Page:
View Full Version : Letter to a bank

11-04-2007, 06:19 PM
A 98 year old woman wrote this to her bank. The bank manager thought it
amusing enough to have it published in the Times.

Dear Sir,

I am writing to thank you for bouncing my cheque with which I
endeavoured to pay my plumber last month. By my calculations,
three 'nanoseconds' must have elapsed between his presenting the
cheque and the arrival in my account of the funds needed to honour it.

I refer, of course, to the automatic monthly deposit of my Pension, an
arrangement which, I admit, has been in place for only eight years.
You are to be commended for seizing that brief window of opportunity,
and also for debiting my account 30 by way of penalty for the
caused to your bank.

My thankfulness springs from the manner in which this incident has caused
to rethink my errant financial ways.

I noticed that whereas I personally attend to your telephone calls and
when I try to contact you, I am confronted by the impersonal, overcharging,
pre-recorded, faceless entity which your bank has become.
From now on, I, like you, choose only to deal with a flesh-and-blood

My mortgage and loan payments will therefore and hereafter no longer
be automatic, but will arrive at your bank by cheque, addressed personally
and confidentially to an employee at your bank whom you must nominate.
Be aware that it is an offence under the Postal Act for any other
person to open such an envelope. Please find attached an Application
Status which I require your chosen employee to complete. I am sorry it runs
to eight pages, but in order that I know as much about him or her as your bank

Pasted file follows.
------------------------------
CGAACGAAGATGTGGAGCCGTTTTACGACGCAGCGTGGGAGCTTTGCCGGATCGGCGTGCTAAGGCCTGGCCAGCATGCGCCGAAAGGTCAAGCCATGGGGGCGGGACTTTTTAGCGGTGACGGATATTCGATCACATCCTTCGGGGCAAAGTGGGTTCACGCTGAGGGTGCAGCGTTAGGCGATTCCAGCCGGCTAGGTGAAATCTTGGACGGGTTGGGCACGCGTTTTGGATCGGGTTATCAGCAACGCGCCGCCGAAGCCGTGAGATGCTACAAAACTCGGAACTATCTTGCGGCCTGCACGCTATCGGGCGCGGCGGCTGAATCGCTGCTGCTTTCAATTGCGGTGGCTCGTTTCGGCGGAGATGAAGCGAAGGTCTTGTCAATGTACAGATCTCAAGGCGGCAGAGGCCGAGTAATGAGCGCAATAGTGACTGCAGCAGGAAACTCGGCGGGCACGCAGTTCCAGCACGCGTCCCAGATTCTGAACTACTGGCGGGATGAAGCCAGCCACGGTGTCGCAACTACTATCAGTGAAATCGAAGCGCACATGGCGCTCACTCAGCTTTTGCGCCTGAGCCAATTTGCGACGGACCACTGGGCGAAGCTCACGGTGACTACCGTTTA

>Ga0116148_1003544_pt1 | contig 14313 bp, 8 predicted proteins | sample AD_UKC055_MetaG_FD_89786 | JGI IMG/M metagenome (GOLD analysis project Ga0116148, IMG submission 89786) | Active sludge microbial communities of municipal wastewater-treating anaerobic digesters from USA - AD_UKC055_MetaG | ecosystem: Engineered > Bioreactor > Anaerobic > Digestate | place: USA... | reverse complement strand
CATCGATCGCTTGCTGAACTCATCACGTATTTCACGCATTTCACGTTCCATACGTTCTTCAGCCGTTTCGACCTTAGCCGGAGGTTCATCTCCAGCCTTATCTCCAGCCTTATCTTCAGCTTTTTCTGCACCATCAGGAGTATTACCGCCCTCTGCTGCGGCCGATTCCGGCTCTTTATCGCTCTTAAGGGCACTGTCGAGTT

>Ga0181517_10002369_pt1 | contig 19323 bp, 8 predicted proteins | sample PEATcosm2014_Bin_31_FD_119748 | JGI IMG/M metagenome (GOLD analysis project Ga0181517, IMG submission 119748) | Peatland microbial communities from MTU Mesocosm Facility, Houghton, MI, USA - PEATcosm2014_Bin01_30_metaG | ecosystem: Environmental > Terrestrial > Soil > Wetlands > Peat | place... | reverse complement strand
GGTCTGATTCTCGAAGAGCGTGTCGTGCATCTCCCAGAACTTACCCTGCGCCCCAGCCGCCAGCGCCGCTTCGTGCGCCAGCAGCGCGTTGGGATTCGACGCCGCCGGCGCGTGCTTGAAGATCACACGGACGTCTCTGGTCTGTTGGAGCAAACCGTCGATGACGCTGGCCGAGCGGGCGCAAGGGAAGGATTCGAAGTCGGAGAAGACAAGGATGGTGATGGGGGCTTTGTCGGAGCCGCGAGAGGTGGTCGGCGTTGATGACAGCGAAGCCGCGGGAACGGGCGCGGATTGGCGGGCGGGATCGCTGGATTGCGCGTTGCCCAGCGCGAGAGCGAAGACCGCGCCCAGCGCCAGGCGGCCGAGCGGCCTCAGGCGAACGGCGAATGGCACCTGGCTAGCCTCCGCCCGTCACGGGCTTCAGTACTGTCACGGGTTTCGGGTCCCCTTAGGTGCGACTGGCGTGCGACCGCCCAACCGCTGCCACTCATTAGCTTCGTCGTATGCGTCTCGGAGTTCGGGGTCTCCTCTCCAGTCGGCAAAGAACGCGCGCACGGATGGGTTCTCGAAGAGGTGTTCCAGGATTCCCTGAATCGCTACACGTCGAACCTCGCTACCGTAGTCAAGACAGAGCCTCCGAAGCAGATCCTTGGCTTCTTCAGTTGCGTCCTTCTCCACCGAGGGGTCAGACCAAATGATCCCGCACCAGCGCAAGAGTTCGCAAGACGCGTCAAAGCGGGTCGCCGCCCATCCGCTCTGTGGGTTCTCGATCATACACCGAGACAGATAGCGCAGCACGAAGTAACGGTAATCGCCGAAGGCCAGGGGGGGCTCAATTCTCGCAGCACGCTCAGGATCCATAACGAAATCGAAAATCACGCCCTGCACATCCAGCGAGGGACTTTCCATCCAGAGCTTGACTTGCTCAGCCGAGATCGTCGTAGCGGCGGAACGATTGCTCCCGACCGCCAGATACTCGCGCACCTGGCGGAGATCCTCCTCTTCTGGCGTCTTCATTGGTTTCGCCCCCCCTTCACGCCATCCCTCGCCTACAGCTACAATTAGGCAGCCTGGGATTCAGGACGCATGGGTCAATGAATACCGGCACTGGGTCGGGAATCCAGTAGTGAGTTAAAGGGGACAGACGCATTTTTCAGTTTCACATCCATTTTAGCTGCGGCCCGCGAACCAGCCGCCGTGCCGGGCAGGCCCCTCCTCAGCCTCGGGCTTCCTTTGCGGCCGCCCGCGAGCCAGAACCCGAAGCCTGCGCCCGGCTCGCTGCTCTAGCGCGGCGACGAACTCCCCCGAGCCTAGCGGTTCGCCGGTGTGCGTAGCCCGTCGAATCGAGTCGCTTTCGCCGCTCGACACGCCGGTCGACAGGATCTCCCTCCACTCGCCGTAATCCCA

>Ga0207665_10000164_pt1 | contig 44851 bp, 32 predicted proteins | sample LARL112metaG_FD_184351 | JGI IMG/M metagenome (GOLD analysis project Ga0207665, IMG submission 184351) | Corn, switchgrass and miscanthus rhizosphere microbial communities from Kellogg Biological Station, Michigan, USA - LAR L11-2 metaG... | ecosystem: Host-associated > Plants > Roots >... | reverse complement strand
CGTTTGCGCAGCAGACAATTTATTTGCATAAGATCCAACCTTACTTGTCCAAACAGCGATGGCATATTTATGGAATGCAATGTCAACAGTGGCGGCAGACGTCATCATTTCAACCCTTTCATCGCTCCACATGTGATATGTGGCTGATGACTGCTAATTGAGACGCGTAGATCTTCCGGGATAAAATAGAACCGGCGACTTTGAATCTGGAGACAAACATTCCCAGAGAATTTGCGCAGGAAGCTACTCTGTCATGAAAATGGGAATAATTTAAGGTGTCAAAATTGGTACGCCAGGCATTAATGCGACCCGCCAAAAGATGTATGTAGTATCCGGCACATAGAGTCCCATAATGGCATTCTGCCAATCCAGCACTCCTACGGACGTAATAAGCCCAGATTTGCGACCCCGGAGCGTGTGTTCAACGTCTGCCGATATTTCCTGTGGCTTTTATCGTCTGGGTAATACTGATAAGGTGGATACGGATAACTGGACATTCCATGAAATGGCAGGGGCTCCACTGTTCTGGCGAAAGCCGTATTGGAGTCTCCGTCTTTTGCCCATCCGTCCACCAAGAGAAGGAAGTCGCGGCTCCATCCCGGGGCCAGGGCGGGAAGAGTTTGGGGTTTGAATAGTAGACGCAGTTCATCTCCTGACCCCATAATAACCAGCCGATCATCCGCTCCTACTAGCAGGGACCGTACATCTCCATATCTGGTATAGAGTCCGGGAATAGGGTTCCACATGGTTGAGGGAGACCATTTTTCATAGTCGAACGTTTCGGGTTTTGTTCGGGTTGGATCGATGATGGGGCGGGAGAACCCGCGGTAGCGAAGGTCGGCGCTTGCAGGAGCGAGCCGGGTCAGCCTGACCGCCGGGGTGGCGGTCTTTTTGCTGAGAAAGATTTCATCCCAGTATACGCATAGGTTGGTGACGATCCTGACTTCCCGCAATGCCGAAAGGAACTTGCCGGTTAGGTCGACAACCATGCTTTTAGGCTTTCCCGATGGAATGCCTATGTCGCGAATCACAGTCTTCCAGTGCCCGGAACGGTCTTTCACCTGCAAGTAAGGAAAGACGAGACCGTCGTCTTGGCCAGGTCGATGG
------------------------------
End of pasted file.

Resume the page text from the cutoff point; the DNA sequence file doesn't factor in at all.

knows about me, there is no alternative. Please note that all copies of his or
her medical
history must be countersigned by a Solicitor, and the mandatory details of
his / her financial situation (income, debts, assets and liabilities) must be
accompanied by documented proof.

In due course, I will issue your employee with a PIN number which he/she
must quote in dealings with me. I regret that it cannot be shorter than
28 digits but, again, I have modelled it on the number of button presses
required of me to access my account balance on your phone bank service.

As they say, imitation is the sincerest form of flattery.

Let me level the playing field even further. When you call me, press
buttons as follows:

1-- To make an appointment to see me.
2-- To query a missing payment.
3-- To transfer the call to my living room in case I am there.
4-- To transfer the call to my bedroom in case I am sleeping.
5-- To transfer the call to my toilet in case I am attending to nature.
6-- To transfer the call to my mobile phone if I am not at home.
7-- To leave a message on my computer (a password to access my computer
is required. A password will be communicated to you at a later date to
the Authorised Contact.)
8-- To return to the main menu and to listen to options 1 through 8
9-- To make a general complaint or inquiry, the contact will then be
put on hold, pending the attention of my automated answering service. While
this may, on occasion, involve a lengthy wait, uplifting music will play
for the duration of the call.

Regrettably, but again following your example, I must also levy an
establishment fee to cover the setting up of this new arrangement.

May I wish you a happy, if ever so slightly less prosperous, New Year.

Your Humble Client

(Remember: This was written by a 98 year old woman; DOESN'T SHE MAKE

11-04-2007, 06:30 PM
Get in there Grandma. :D

11-04-2007, 08:36 PM
brilliant !